These feminist ideals are further validated when Beyoncé proclaims that when she sees something she wants, she goes after it; she grinds hard until she claims it. She does not adhere to society’s expectations of how a woman should navigate the world; she does not need permission to do what she wants because she is in control of her life. Such a statement could be considered what Patricia Hill Collins describes as the development of “subjugated knowledge” as an act of resistance. Historically, every aspect of Black women’s lives has been controlled, including their work and reproduction. Society has also formulated negative images to represent Black women (hot mama, mammy, and welfare queen). In response to these images, Black women have pushed back and engaged in acts of resistance to challenge their oppression. This has included Black women developing their own knowledge and definitions of themselves. Beyoncé continues that tradition in “Formation,” as she pushes back on society’s perception of Black women and exclaims that she is going to take what is hers. What is hers includes the autonomy, dignity, and self-expression that have been stripped from Black women.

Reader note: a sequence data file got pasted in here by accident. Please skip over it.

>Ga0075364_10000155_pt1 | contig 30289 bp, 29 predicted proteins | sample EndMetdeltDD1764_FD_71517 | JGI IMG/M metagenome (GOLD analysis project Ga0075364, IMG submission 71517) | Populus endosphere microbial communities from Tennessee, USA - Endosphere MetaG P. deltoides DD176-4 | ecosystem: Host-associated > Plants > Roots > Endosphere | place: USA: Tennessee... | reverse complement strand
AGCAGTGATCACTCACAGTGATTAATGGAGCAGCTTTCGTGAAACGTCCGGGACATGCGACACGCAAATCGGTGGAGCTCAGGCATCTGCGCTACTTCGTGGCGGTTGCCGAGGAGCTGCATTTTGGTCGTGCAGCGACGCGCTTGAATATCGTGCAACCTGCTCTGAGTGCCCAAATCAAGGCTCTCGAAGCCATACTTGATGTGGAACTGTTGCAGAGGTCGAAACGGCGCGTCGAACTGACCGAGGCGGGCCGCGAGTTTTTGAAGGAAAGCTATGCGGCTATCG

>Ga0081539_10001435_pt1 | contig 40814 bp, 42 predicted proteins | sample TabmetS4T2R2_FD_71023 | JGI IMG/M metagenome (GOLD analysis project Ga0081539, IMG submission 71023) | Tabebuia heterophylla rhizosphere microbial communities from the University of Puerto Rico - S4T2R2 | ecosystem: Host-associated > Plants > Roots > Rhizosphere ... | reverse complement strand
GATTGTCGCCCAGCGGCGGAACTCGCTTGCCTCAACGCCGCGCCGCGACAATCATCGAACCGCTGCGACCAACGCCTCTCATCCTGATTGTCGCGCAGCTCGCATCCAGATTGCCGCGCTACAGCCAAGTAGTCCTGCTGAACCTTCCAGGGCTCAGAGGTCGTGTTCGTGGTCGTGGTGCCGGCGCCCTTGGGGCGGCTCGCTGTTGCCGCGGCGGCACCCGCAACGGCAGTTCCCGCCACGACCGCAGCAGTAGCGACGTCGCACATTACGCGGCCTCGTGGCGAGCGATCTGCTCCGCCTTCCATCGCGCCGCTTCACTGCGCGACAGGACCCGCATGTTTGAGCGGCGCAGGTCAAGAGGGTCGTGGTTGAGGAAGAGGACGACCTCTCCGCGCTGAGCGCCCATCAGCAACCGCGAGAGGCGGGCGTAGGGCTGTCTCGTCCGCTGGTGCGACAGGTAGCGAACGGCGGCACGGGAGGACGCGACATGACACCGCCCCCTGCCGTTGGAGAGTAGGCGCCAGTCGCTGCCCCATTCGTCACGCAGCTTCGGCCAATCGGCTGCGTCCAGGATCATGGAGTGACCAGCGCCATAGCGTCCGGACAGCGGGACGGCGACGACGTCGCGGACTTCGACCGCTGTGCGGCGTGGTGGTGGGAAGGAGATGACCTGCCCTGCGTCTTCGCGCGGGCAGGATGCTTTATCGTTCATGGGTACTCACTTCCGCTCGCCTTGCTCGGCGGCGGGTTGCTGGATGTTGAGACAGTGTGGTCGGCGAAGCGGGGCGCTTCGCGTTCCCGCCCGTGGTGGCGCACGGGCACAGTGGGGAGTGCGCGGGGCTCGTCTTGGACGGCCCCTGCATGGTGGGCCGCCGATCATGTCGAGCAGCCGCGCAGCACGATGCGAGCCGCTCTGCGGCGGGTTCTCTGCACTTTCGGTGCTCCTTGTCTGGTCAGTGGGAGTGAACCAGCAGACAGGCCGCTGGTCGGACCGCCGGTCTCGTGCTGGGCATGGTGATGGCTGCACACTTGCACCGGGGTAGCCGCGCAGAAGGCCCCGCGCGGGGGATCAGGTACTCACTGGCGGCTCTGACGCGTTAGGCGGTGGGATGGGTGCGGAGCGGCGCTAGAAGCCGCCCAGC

The recurring line throughout the song is “slay,” a term that means kill, eliminate, or exterminate. According to Beyoncé, she slays, and we slay as well. Some may take this to mean that figuratively, Beyoncé is referring to how she slays the music industry, fashion, and everything in between. As Queen Bey, she has “eliminated” those who have threatened her throne and family. Yes, Beyoncé is slaying the industry, but I believe she is also hinting at something deeper. If you’re slaying, then it implies that there is something to “kill, eliminate, or exterminate.” When Beyoncé says that she slays everyday, I believe she is revealing that in addition to being a boss, she is faced with challenges as a Black woman and must slay them. Black women have always encountered obstacles, roadblocks, and opposition. But we did not just sit back and succumb to them; we slayed. Fannie Lou Hamer slayed. Audre Lorde slayed. Marsha P. Johnson slayed. Angela Davis slayed. Pauli Murray slayed.